exp

kBTn~/3

.

(6)

For small QDs where the N e q ( n ) > Nm, N m is the actual concentration, there is an atom flux outwards from the QD which tends to redissolve it. The opposite happens for the larger ones. The critical n is the one where NCq(nc) = Nm, and can be expressed in terms of the supersaturation degree A = ( N m N,)/N~ as

)3

nc =

kBT ln--O + A)

(7)

where N~ = Neq(~) exp( - go/kBT) is the equilibrium concentration with a R = oc QD. The supply of atoms to the QD, however, is not instantaneous, and depends on the diffusion of the elements in the matrix to feed the QD surface. This creates a concentration gradient around each QD. Assuming a stationary flux, the concentration at the

L C. Barbosa et al./Journal of Non-Crystalline Solids 219 (1997) 205-211

e-

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Quantum Dot radius Fig. 4. The equilibrium concentration of the atoms dispersed in the matrix as a function of the QD radius for three different temperatures. N m is the actual concentration in the glass and R cr and Re2 are the critical radius for this concentration Nm at temperatures T I and T2, respectively.

distance r of the QD, N ( r ) , is given by N ( r ) = N m - [N m - N(r = R)](R/r) leading to a diffusion flux Ii,(R)--4wRD[Nm -N(R)], where D is the diffusion coefficient and R is the QD radius. If the diffusion time is longer than the time for the QD to enter in equilibrium with its surroundings the N ( r = R) above is just the equilibrium concentration given by Eq. (6) and can be used to show that On Ot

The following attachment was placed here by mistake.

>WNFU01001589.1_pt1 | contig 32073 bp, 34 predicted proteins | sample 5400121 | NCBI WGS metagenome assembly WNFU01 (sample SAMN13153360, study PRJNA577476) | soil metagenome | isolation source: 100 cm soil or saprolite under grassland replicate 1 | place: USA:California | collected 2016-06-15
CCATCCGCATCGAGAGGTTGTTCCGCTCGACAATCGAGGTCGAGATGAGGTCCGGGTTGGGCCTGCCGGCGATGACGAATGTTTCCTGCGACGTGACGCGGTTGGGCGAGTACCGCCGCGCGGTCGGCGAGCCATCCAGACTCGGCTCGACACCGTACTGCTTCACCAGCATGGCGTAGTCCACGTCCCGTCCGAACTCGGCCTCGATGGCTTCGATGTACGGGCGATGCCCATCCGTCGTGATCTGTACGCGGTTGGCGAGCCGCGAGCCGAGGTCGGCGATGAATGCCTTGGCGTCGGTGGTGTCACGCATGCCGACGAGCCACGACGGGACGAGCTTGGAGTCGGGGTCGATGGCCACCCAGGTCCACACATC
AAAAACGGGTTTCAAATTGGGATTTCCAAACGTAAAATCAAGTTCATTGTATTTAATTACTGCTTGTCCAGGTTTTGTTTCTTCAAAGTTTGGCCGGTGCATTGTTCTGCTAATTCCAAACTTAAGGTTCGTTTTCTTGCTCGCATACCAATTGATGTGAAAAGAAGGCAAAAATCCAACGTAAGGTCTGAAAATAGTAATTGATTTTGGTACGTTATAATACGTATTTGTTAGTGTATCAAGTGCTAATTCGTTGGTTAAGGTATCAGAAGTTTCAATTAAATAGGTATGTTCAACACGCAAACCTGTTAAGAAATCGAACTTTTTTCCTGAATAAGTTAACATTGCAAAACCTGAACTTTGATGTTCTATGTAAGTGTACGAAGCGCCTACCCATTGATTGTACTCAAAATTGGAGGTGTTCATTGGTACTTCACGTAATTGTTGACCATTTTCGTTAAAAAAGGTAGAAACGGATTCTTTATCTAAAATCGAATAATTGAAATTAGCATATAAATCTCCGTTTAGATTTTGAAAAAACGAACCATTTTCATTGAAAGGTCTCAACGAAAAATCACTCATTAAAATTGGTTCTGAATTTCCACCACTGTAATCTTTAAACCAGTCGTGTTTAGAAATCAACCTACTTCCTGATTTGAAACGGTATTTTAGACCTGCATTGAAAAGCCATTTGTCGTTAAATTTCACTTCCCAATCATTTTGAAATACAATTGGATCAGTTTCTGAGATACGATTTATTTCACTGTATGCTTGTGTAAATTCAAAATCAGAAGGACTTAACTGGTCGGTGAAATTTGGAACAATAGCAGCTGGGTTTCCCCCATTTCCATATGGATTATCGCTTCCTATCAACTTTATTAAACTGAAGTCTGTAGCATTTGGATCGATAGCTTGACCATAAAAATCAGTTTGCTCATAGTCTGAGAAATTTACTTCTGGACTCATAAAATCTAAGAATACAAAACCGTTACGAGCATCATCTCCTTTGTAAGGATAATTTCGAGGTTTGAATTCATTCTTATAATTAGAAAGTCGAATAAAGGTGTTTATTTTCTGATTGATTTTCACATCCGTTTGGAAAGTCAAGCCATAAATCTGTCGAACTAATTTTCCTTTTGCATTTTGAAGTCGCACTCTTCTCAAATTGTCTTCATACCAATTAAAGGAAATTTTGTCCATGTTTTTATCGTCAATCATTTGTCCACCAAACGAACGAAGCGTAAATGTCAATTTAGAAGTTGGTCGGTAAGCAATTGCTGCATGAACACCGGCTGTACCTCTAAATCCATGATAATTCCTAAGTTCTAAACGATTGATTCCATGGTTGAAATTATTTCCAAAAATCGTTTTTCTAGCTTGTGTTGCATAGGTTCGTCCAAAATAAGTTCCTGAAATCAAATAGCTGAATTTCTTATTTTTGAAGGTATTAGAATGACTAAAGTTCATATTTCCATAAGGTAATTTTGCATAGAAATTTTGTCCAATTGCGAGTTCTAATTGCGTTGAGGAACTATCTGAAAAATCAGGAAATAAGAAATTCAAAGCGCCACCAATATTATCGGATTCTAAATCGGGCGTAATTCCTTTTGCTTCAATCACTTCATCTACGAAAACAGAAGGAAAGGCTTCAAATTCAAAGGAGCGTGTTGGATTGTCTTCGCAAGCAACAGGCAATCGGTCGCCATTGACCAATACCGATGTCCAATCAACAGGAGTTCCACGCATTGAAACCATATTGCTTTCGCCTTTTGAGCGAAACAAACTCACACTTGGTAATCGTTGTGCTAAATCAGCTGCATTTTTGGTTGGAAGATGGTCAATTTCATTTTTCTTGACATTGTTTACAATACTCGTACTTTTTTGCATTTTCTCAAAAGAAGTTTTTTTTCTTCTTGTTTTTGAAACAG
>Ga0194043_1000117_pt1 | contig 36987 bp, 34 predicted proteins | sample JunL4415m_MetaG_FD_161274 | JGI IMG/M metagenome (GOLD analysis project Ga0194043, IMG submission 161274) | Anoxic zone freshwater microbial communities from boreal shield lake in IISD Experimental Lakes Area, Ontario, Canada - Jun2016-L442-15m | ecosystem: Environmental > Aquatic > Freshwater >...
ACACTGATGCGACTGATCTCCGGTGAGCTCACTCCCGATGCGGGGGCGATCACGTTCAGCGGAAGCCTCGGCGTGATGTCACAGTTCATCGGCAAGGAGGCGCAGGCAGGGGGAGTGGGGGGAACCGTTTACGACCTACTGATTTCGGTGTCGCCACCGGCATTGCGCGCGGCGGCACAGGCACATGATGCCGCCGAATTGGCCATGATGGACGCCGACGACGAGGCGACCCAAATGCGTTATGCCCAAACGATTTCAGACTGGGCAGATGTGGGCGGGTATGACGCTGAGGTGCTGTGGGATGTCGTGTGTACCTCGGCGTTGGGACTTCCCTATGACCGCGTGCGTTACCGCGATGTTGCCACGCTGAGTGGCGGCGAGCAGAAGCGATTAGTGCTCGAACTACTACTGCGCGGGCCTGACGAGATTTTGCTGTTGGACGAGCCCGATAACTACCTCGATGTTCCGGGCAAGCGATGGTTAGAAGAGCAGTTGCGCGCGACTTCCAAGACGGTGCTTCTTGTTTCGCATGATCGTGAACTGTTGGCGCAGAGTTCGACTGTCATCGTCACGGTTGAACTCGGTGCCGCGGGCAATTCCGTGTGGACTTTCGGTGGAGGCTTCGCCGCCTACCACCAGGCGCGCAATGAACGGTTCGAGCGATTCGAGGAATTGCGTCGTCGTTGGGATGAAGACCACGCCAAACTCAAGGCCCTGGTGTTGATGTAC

(6.rr2)E/3Da2nl/3

×

Nm - N, exp

kBTnl/3

.

(8)

Considering this equation together with the rate equation, Eq. (2), and taking into account that the Nm = N o - F m Z n, which establishes that the total number of atoms per volume in the matrix is N o and constant, we have a complete set of equations to study the growth dynamics of the QD's distribution evolution in time. Fig. 4 illustrates these discussions. For a given Nm the critical number increases with temperature and there is no QD formation at all if the concentration is below N, value for some temperatures. The total number of atoms in the matrix has to be constant, so the concentration N~ continuously de-

209